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Brandon Daun · Tuesday June 7, 2005
He can never reach the legendary status of a Petty. He will never be as famous as Earnhardt. However Jeff Gordon is an icon in NASCAR racing, and the accomplishments he has made have helped to raise the standards of success in Nextel Cup competition. Yet time and time again fans in this sport seem to express their displeasure of Jeff Gordon for reasons which I have yet to understand.
There are no on the fence Jeff Gordon fans. People either worship the ground he walks on or cheer triumphantly at any setbacks he encounters on race day. Such was evident at Dover last weekend, when the cheers in the grandstand were deafening when Gordon crashed early in the event. Baffled, I turned to internet forums and fellow NASCAR fans to try and determine what Gordon could have done to lose so much respect from the fans.
Jeff Gordon had a good rookie year, and was quick to find championship success. It was unheard of for a driver to find success so quickly, however Gordon accomplished both feats early in his career. This anti Gordon atmosphere was developed because Jeff Gordon was quick to find success, and managed to win a lot of races in his career. Basically, Jeff Gordon is an accomplished race car driver, which results in a loss of fans. Kevin Harvick, Jamie McMurray, Tony Stewart, and even Carl Edwards were quick to find success on the track, and their success in their early careers have led to popularity and respect among the fans. Today, a successful rookie year is a necessity in an established career. If a driver can’t win races in their rookie year, more often times than not the team will find a driver that will. Fans will continue to boo Jeff Gordon for his continued success, however will cheer every week when any other driver runs up front all race long, then earns a top finishing spot each week.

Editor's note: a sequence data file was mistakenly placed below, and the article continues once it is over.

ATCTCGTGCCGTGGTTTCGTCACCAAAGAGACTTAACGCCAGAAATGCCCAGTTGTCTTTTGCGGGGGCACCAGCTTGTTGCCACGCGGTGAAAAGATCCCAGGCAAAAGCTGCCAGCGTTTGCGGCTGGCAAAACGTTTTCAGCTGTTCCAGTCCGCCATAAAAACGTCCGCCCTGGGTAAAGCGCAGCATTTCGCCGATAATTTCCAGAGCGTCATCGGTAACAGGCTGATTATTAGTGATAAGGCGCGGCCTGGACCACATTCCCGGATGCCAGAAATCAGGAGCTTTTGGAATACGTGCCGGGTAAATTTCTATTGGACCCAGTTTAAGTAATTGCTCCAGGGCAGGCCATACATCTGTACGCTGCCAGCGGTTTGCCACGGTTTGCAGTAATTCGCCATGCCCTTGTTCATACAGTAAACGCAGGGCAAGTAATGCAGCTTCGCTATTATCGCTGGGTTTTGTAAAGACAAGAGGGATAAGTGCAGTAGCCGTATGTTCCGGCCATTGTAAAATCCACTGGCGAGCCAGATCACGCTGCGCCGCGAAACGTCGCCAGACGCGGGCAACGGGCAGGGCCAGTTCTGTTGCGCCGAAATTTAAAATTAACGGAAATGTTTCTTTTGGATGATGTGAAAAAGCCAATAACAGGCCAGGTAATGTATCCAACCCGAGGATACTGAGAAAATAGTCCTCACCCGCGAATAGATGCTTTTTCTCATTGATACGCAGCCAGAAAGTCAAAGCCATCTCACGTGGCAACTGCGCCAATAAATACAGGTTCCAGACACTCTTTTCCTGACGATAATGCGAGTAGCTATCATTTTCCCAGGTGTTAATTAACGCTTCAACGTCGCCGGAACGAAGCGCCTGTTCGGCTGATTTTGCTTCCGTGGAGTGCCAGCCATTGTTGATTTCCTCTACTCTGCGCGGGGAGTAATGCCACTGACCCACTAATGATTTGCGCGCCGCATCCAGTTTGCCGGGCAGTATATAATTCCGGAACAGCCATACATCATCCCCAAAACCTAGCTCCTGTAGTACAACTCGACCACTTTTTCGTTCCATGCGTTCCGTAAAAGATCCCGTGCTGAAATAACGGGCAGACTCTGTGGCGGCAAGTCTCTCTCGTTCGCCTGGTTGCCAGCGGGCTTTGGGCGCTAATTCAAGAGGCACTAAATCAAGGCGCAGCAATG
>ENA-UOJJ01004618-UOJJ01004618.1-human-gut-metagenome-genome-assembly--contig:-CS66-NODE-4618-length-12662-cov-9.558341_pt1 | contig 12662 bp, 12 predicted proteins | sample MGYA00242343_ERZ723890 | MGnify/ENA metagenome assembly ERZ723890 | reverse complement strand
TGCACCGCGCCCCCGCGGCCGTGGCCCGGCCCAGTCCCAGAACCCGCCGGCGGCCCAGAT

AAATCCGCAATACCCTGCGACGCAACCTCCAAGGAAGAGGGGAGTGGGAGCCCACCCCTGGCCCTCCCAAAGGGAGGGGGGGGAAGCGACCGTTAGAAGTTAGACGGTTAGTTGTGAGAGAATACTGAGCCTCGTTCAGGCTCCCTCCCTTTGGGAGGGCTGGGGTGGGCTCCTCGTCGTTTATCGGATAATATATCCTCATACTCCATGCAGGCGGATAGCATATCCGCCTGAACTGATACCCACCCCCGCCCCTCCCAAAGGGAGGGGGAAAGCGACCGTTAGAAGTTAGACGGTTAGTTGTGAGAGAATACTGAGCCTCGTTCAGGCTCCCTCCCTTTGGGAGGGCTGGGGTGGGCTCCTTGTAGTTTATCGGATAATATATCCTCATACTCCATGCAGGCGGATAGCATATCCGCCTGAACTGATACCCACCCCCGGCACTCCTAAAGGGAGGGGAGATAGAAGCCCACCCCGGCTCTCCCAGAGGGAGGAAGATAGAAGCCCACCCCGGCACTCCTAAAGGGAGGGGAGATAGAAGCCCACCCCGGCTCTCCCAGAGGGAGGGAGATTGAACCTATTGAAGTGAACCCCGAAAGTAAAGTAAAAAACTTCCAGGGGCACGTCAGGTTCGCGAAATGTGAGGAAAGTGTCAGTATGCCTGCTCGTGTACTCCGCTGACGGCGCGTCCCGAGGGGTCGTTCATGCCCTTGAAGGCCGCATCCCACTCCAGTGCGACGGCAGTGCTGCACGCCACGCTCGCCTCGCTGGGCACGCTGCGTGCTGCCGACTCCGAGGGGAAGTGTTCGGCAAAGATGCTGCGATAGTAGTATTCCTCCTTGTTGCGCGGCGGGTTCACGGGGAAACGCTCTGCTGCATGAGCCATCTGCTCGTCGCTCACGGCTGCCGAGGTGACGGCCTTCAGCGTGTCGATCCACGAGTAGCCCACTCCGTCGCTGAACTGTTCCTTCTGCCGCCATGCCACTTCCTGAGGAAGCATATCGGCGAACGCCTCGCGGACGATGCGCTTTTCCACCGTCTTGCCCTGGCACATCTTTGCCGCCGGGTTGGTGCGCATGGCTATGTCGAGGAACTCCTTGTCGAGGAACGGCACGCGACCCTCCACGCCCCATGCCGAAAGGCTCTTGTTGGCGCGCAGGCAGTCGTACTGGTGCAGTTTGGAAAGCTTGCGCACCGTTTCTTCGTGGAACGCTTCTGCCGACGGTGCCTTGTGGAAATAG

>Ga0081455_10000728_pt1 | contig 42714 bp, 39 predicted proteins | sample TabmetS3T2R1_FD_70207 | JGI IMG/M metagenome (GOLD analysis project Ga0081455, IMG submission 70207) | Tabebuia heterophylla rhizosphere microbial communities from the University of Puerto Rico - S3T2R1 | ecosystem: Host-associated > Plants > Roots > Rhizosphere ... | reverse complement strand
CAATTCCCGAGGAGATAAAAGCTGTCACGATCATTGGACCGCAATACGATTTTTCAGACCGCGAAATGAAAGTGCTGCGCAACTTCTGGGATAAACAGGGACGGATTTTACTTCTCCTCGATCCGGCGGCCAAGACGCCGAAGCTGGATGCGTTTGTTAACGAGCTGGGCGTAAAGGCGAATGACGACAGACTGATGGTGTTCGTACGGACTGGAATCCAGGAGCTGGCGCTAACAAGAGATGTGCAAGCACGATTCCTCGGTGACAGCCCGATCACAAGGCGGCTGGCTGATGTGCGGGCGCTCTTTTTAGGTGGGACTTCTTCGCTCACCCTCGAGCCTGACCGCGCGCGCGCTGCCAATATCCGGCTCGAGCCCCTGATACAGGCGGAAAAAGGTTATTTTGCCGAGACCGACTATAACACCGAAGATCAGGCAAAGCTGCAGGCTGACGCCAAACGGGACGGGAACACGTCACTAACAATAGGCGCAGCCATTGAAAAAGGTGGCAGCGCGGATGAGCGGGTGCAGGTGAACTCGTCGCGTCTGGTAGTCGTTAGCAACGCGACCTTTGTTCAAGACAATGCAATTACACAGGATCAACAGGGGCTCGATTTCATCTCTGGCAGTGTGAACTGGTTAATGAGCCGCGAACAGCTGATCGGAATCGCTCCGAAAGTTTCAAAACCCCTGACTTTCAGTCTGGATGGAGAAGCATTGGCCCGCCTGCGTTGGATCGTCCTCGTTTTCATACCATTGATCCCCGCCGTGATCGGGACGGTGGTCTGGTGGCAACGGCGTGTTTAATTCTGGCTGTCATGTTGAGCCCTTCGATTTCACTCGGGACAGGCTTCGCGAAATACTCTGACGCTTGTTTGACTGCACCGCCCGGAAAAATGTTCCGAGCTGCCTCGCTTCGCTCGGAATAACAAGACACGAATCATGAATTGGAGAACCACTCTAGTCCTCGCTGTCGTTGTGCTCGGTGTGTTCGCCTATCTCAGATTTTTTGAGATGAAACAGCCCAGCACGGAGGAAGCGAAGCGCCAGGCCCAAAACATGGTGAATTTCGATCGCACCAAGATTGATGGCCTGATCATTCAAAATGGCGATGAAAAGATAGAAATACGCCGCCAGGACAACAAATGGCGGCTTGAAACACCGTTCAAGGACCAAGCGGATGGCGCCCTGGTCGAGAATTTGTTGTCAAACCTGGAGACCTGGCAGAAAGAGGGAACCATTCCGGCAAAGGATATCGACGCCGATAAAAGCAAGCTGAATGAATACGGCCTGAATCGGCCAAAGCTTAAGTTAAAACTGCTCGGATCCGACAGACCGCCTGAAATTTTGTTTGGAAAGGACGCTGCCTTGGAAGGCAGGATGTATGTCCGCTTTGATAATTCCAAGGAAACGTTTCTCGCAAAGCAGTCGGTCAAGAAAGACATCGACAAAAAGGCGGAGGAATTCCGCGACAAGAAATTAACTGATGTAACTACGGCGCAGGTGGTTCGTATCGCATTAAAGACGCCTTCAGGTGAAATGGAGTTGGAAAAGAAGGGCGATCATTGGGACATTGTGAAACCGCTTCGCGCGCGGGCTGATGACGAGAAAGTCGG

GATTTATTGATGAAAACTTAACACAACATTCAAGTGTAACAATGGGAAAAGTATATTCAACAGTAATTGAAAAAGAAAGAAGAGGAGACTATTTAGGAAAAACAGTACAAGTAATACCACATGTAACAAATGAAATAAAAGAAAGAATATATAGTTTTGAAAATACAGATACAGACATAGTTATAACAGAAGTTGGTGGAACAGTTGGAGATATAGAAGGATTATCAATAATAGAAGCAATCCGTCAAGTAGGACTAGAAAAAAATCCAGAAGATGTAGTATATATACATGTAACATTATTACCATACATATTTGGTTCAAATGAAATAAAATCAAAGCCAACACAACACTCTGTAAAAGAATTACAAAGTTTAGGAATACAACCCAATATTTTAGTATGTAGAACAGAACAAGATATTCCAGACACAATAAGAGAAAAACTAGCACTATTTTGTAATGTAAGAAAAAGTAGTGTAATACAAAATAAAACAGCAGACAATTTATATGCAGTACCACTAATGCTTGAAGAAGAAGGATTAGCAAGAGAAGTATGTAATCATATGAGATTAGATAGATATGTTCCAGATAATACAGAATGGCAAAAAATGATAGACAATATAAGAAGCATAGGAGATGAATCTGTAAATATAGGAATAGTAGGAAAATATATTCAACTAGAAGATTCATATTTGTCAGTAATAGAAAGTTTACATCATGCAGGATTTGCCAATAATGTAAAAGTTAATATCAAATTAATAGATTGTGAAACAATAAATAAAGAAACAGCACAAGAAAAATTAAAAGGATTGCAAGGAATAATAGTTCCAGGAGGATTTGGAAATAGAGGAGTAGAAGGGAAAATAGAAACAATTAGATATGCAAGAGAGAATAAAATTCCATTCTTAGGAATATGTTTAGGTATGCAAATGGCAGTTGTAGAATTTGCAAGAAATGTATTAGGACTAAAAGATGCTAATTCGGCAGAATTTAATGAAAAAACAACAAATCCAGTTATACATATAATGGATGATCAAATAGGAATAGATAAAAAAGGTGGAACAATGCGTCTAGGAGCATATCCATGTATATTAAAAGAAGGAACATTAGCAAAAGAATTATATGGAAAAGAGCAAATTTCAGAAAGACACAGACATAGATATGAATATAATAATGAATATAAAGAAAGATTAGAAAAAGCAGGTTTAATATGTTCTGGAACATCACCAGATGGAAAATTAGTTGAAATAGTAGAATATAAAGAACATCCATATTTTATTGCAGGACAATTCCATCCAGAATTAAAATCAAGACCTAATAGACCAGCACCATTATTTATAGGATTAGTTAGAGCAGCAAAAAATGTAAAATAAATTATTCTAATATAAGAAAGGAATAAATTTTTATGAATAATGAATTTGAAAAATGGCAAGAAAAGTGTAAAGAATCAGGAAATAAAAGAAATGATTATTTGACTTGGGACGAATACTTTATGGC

A second reason for the anti Gordon atmosphere at NASCAR events is because of his off track personality. Gordon lost many fans when he entered a winless streak in previous seasons when he allowed his personal life to become the focal point of NASCAR racing. Once his marital problems were resolved, and the NASCAR community had a new story to gossip over, Gordon was back celebrating in Victory Lane. Gordon attempted the seventh inning stretch at Wrigley Field recently, and reminded all the fans why he races a car for a living. Gordon does not have the best off track personality, and his personal life and outside engagements has led to a strained relationship between NASCAR fans and himself. Jeff Gordon does act properly off the track, as he has yet to take a punch from Jimmy Spencer or to violate NASCAR’s substance abuse.